Unlike Sajak, late Jeopardy! host Alex Trebek was rarely chided for anything other than his gloriously elaborate pronunciation of the word 'genre,' but he could slice a contestant to ribbons if he chose to. When Susan Cole appeared on the show, she described her fellow nerdcore enthusiasts as "people who identify as nerdy, rapping about the things they love, video games, science fiction, having a hard time meeting romantic partners." Trebek paused for a beat before responding "Losers, in other words."
But Trebek was largely spared the criticism that attaches itself to Sajak, possibly because he was smart enough to swerve social media, and he rarely discussed his politics in public (although a 2014 New Republic profile noted that he watched FOX News in his dressing room). Meanwhile, Sajak seems content to reinforce his reputation as a two-legged salt lick. There's probably a reason why he routinely deletes his old Twitter takes, because if he has a few minutes with his phone, he'll peck out anti-liberal, anti-science one-liners that appeal to people who use the term "face diaper" while they're screaming at the supermarket worker who asked them to wear a mask.
Some of his greatest now-deleted hits include questioning the coronavirus stay-at-home orders last spring, tweeting that "global warming apologists are unpatriotic racists," mocking coming out announcements by "proclaiming [his] heterosexuality," and bringing the big grandpa energy with his observation that "those who oppose charter schools are racists," and that it "felt good" to use that word. (After backlash to the "unpatriotic racists" tweet, he wrote that it was "fun to poke a stick in a hornets' nest just to hear the buzzing.")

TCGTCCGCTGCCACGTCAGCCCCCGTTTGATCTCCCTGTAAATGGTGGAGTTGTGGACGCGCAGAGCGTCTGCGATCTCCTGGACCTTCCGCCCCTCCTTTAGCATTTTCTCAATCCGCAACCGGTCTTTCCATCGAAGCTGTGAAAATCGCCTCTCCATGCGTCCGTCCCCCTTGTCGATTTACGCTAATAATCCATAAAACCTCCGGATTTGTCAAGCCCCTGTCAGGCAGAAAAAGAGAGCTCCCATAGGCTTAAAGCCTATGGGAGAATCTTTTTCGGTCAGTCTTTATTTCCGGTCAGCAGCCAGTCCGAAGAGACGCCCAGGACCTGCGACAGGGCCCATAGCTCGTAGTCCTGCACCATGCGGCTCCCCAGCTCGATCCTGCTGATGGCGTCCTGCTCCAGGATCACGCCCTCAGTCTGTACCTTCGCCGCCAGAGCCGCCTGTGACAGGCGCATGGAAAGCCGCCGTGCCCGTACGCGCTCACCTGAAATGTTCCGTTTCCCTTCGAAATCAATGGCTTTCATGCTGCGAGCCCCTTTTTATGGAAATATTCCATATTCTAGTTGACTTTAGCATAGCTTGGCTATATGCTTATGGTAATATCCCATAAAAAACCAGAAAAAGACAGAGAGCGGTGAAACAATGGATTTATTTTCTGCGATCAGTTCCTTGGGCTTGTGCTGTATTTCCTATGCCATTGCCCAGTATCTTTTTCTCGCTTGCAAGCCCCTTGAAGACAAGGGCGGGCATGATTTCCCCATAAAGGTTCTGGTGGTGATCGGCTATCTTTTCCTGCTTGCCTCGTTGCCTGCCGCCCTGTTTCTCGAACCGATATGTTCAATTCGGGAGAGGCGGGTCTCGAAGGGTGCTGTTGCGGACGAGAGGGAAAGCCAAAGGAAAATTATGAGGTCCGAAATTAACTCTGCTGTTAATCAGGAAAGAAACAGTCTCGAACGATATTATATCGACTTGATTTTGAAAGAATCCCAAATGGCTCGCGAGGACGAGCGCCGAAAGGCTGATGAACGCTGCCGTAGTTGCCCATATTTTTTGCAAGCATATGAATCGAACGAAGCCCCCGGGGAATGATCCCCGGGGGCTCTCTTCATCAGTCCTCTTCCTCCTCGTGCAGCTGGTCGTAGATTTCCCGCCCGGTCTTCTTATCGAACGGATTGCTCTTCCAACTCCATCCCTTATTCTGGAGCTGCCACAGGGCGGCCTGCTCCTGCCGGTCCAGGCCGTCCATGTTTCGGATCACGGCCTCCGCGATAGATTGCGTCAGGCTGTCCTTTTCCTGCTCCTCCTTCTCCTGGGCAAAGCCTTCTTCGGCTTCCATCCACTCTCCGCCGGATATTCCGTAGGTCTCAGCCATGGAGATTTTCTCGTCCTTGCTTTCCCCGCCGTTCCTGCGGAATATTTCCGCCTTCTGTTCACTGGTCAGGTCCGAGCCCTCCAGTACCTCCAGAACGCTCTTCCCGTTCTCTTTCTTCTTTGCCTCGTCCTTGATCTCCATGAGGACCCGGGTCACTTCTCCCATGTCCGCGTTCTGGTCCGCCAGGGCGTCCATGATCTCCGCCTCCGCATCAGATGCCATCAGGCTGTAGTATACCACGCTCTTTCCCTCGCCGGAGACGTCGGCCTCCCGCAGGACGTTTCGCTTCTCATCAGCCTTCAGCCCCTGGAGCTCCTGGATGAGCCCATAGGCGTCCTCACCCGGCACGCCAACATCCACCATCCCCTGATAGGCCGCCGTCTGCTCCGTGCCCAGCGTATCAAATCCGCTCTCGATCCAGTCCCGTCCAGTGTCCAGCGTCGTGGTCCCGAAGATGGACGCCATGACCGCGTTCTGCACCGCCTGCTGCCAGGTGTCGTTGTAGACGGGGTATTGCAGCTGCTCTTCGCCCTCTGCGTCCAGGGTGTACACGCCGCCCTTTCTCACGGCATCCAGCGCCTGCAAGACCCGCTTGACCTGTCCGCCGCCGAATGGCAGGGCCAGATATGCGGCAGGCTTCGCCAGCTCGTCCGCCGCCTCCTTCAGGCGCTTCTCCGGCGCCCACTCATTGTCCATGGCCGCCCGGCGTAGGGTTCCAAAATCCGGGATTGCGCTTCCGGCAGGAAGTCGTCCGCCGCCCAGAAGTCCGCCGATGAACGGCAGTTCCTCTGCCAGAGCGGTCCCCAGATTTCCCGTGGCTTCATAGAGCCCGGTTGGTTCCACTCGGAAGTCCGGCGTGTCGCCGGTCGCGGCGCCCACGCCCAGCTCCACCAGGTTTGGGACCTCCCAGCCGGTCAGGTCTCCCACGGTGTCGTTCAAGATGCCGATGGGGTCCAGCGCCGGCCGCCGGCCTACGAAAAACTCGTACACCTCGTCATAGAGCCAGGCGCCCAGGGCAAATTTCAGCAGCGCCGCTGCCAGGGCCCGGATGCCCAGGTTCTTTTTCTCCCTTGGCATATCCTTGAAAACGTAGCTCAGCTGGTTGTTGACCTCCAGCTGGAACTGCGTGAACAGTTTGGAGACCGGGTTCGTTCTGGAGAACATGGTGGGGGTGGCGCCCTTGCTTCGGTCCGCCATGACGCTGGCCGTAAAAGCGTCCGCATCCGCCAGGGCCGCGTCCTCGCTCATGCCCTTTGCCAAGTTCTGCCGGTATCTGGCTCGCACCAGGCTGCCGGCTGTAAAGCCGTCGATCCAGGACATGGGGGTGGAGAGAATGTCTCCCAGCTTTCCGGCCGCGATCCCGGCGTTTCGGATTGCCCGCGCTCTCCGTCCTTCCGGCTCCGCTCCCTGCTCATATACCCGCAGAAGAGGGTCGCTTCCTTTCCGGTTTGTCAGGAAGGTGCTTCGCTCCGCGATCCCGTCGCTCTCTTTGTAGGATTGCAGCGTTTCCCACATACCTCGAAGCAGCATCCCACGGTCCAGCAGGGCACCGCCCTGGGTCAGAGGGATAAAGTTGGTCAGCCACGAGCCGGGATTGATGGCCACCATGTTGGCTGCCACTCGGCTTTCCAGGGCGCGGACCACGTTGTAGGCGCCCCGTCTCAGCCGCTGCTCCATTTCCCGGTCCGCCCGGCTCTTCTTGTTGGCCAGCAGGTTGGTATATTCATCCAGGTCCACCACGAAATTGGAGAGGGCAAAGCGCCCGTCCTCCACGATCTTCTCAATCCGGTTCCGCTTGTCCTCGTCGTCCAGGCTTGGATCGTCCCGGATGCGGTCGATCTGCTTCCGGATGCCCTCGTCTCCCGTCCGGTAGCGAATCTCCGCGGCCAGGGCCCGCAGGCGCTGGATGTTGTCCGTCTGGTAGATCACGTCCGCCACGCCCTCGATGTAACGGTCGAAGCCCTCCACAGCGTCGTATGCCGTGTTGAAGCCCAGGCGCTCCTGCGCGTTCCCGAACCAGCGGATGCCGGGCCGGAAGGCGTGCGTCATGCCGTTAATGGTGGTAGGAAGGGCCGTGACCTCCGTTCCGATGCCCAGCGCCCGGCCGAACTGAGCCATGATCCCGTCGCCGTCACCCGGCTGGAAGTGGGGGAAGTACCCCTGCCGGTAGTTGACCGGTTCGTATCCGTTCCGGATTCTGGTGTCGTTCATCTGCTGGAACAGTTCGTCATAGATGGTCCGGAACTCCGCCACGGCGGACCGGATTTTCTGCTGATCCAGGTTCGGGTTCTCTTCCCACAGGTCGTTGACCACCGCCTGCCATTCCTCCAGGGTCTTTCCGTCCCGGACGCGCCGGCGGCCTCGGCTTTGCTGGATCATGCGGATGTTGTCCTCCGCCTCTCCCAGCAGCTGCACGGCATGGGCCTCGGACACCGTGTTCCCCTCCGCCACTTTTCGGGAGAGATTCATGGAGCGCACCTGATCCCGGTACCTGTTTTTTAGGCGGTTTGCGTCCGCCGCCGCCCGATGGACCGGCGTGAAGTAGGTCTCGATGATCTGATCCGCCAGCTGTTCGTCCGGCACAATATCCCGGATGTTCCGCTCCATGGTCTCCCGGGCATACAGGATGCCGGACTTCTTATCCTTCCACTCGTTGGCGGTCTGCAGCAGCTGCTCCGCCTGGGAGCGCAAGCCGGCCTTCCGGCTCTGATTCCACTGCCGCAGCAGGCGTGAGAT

Sajak's frequently culled Twitter feed is just a short-form version of the schtick that he's typed for more than a decade. Between 2004 and 2013, he wrote for conservative website Human Events. (The site's current front page features the headlines "Why the Left Can't Meme" and "America Mourns the Loss of Legendary Radio Host and Patriot Rush Limbaugh.") Sajak's politically minded paragraphs covered his continued skepticism about climate change; complaints about the liberal press and "unhinged" Democrats; and how he can't have "serious discussions" with liberals. (If he was upset about his Lefty pals "accusing members of the Right of sowing the seeds of hatred" way back in 2006, then hoooo boy, this January was probably a ride in Pat's house.)
Sajak seems to have realized that he'll face zero professional repercussions for his snide comments on screen and his Huckabee Sanders-level hot takes online. He's also locked down one of the rare entertainment gigs where his conservative opinions may be shared by a large swath of the audience. According to one demographic report, Wheel's viewers are the oldest of any television program, with an average age of "over 65." The average age of the studio audience is also 60-plus, which is why Wheel! (and Jeopardy!, which is equally appealing to the olds) were among the first shows to respond to the coronavirus pandemic by announcing that they would film in empty studios.
So until Sajak decides that he's going to walk off the Wheel set forever, this week's controversy probably won't be the last. (VICE has reached out to Wheel of Fortune for comment.) To put it in bland terms that Pat might eventually tweet, "when somebody shows who they are, believe them." And for the contestants who might be on the other end of his dumb snark, WE'RE S_RRY PAT'S A D_CK.